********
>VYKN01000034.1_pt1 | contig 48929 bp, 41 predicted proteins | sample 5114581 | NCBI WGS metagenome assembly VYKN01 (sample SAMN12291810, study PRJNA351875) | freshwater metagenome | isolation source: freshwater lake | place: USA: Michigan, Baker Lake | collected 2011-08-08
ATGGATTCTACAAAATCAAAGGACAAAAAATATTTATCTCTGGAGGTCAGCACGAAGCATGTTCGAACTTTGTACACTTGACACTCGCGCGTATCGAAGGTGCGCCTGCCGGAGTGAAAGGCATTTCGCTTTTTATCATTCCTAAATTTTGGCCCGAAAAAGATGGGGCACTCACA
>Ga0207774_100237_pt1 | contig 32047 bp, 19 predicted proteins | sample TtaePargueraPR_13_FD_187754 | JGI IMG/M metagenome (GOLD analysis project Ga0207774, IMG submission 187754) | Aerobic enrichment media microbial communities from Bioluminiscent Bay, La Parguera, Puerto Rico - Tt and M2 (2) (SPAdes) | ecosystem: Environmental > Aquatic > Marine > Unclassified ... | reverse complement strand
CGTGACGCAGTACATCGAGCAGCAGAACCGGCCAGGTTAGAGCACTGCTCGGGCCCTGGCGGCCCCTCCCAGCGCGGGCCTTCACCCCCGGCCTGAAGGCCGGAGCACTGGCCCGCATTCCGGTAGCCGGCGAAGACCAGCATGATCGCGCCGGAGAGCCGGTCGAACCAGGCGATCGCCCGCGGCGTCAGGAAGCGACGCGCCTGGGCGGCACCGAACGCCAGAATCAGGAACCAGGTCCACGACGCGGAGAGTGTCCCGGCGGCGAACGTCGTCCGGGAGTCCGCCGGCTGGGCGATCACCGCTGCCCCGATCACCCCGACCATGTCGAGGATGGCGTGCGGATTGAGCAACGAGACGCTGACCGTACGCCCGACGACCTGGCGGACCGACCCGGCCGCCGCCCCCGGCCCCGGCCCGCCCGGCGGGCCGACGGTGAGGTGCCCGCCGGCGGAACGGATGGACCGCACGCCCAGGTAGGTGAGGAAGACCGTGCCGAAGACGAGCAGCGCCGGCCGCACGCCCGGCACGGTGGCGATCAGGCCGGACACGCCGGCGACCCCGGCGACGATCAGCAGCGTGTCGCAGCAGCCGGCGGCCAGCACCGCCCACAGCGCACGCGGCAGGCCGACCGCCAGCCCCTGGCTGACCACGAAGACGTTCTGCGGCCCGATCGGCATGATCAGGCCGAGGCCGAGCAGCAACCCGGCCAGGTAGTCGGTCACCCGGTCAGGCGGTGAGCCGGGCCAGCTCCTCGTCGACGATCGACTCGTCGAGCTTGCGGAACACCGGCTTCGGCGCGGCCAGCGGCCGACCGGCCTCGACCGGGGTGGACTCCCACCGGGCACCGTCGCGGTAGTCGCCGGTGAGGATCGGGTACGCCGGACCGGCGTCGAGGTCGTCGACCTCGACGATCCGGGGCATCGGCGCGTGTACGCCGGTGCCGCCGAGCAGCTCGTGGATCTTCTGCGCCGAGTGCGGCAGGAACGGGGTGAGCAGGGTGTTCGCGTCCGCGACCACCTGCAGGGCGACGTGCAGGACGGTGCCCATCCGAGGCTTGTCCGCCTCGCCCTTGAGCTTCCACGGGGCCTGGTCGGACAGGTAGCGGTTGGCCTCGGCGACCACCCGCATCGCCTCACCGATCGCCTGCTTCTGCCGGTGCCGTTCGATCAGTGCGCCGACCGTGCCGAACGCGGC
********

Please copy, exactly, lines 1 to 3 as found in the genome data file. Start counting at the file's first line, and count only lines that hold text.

>VYKN01000034.1_pt1 | contig 48929 bp, 41 predicted proteins | sample 5114581 | NCBI WGS metagenome assembly VYKN01 (sample SAMN12291810, study PRJNA351875) | freshwater metagenome | isolation source: freshwater lake | place: USA: Michigan, Baker Lake | collected 2011-08-08
ATGGATTCTACAAAATCAAAGGACAAAAAATATTTATCTCTGGAGGTCAGCACGAAGCATGTTCGAACTTTGTACACTTGACACTCGCGCGTATCGAAGGTGCGCCTGCCGGAGTGAAAGGCATTTCGCTTTTTATCATTCCTAAATTTTGGCCCGAAAAAGATGGGGCACTCACA
>Ga0207774_100237_pt1 | contig 32047 bp, 19 predicted proteins | sample TtaePargueraPR_13_FD_187754 | JGI IMG/M metagenome (GOLD analysis project Ga0207774, IMG submission 187754) | Aerobic enrichment media microbial communities from Bioluminiscent Bay, La Parguera, Puerto Rico - Tt and M2 (2) (SPAdes) | ecosystem: Environmental > Aquatic > Marine > Unclassified ... | reverse complement strand